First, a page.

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Film / Illustrious Corpses

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Illustrious Corpses (Cadaveri Eccelenti) is a 1976 film from Italy directed by Francesco Rosi.

Someone is murdering judges in Palermo. After Judge Vargas is shot down in broad daylight in a public street, Inspector Rogas (Lino Ventura) is put on the case. Soon a second judge, Judge Sanza, is killed, then a third, Judge Calamo. Inspector Rogas sets out on his task, but he soon finds that the authorities have a definite idea of where the investigation should go. When he uncovers evidence that Judge Calamo was on the take, he is told to suppress it. Rather, his immediate superiors and his higher bosses in the ministry are much more interested in pinning the murders on the Communists and the political left in Italy.

Inspector Rogas eventually zeroes in on a pretty good suspect. One Cres, a pharmacist, was put in prison some years ago for the attempted poisoning of his wife. The only problem is that he didn't do it; his wife framed him, got him sent to jail, and then absconded with his money. Judges Vargas, Sanza, and Calamo were the judges in the case, along with a fourth judge, Judge Perro. Inspector Rogas goes to warn Judge Perro, which does not save Judge Perro from being killed by a sniper later that same evening.

None of the above sways Inspector Rogas's bosses from their focus on the Communists and left-wing student protestors. Eventually, Inspector Rogas figures out that his superiors don't really want to solve the case, but rather use it for their own political ends.

This film was produced around the time of the "historic compromise" that saw the Christian Democracy, a centrist Catholic party, join in a political alliance with the Italian Communist Party. Max von Sydow has a small part as Chief Judge Riches, yet another judge on the Cres case that Rogas believes is on the target list.


  • The Bad Guy Wins: Inspector Rogas is killed, as is the secretary-general of the Italian Communist Party. Rogas's superiors in the Security Ministry pin the murder of the secretary-general on him. The Security Minister and the other reactionaries in the government get away with everything, as does Cres, who escapes punishment for several murders.
  • Chalk Outline: A chalk outline marks where Judge Sanza fell in the street. There's a dramatic bloodstain in the middle of the outline when the body is moved.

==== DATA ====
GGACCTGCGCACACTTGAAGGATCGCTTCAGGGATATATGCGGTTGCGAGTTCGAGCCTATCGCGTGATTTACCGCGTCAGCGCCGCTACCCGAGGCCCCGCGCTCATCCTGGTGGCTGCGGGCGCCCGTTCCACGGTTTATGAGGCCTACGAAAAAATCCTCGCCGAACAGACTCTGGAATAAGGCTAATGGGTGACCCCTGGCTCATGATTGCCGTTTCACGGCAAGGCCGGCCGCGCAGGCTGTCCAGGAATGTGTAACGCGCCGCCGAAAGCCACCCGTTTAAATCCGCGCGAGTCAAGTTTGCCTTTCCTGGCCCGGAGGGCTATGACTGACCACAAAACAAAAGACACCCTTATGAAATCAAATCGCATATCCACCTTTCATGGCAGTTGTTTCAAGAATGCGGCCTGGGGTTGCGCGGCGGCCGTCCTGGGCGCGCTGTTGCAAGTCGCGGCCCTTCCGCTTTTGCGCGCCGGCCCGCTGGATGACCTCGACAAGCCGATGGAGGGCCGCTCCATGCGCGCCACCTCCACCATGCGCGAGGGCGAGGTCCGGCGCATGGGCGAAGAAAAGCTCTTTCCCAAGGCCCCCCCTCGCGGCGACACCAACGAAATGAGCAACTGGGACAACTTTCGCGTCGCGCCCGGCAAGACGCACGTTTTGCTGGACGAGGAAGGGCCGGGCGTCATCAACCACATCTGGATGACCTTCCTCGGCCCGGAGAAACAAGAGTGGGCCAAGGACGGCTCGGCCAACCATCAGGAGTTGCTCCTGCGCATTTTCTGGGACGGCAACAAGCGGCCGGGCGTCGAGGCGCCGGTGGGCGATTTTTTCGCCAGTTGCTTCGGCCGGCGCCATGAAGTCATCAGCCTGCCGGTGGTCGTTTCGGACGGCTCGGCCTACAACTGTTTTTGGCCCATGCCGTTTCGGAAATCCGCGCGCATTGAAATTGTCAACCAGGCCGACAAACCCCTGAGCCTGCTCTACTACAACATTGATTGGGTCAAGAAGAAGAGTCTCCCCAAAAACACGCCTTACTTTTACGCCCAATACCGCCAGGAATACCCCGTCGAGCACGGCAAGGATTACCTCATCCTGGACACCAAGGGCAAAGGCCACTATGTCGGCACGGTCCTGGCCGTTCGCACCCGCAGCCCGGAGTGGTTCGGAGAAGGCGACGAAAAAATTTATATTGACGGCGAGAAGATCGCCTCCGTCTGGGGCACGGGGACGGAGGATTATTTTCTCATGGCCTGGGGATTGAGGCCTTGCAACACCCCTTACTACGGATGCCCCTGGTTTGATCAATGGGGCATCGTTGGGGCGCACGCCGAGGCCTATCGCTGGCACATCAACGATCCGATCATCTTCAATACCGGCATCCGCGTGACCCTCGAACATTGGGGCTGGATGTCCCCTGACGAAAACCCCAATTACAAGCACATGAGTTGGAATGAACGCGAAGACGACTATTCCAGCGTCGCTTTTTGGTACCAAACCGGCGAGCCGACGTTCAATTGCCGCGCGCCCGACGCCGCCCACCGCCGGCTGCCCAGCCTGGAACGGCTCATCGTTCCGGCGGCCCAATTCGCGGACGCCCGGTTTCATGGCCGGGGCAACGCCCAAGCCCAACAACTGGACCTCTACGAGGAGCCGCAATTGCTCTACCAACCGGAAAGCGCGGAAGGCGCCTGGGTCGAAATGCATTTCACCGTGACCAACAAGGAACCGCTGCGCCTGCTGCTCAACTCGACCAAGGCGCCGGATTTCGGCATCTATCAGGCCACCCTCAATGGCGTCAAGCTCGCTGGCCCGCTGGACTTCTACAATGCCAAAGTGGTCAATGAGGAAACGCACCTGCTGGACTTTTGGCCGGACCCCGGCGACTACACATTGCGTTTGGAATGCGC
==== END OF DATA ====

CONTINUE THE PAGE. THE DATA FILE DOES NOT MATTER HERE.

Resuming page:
• Conversation Cut: Rogas's supervisor says the killer must be a paranoid type. Rogas, who has come to believe that the killer was one of the innocents railroaded by the judges, says that he was paranoid for good reason. Cut to a completely different setting as the supervisor asks, "What do you mean, 'paranoid with good reason'", and Rogas explains his theory.
  • Dead Guy on Display: The extremely weird "Catacombs of the Capuchins", a Palermo tourist attraction in which mummified corpses of VIPs dating back centuries are preserved for public view. Judge Vargas tours through them in the opening scene, right before he himself is murdered.
  • Dies Wide Open: When Judge Sanza is flipped over on the street the camera is confronted with his sightless staring eyes.
  • False Flag Operation: Not only is the Security Ministry trying to pin the murders of the judges on the Communists, they are murdering additional judges themselves, to keep the scare campaign going.
  • Frame-Up:
    • In the backstory, Madame Cres faked her attempted murder by her husband, in order to send him to jail. She even poisoned her own dog.
    • In the present day, the cops are pinning the assassinations on the student left, and Rogas himself is identified as the murderer of the party secretary.
  • The Hero Dies: Inspector Rogas is shot and killed in a museum, just as he's telling the Communist Party secretary what's going on. The secretary is shot and killed with him.
  • Knight Templar: Judge Riches, when told that the Cres case was an error in judgment, says that by definition a judge cannot be wrong. He then reveals himself to be an unhinged loon when he says that society is so sick that it cannot be saved, except by the ancient Roman legion practice of decimation, the killing of one man in ten. He tells a shocked Rogas that it doesn't really matter if Cres was guilty of anything in particular, he went to jail as part of the punishment of society.
  • Leg Focus: When the attractive Streetwalker who witnesses the Perro shooting is called in to the interview room, she rearranges her skirt and shoes in a way that shows off her long, dangling legs.
  • Monochrome Past: Flashbacks include the murder of the mechanic's twink lover, the testimony of the witnesses in the Judge Perro shooting, and the scenes where Madame Cres framed her husband. All are presented in black and white.
  • Rewind, Replay, Repeat: Rogas when he hears the surveillance tape that recorded the Security Minister talking about murdering judges. He rewinds and listens several times as the truth sinks in.
  • Shower of Angst: Rogas is shown taking a shower and looking depressed, at the same time that his Voiceover Letter to his superiors about being followed plays on the soundtrack.
  • The Twink: One of the red herrings involves a gay mechanic who had a young pretty-boy lover. When the pretty boy was murdered, the mechanic was unjustly accused and convicted.
  • Visual Title Drop: The "illustrious corpses" are the mummified bodies of deceased friars and local gentry, as shown in a creepy Real Life Dead Guy on Display tourist attraction.
  • Voiceover Letter: A voiceover letter from Rogas to his superiors, in which he says he knows he's being followed, and it might serve the police better to use that extra manpower to catch the killer.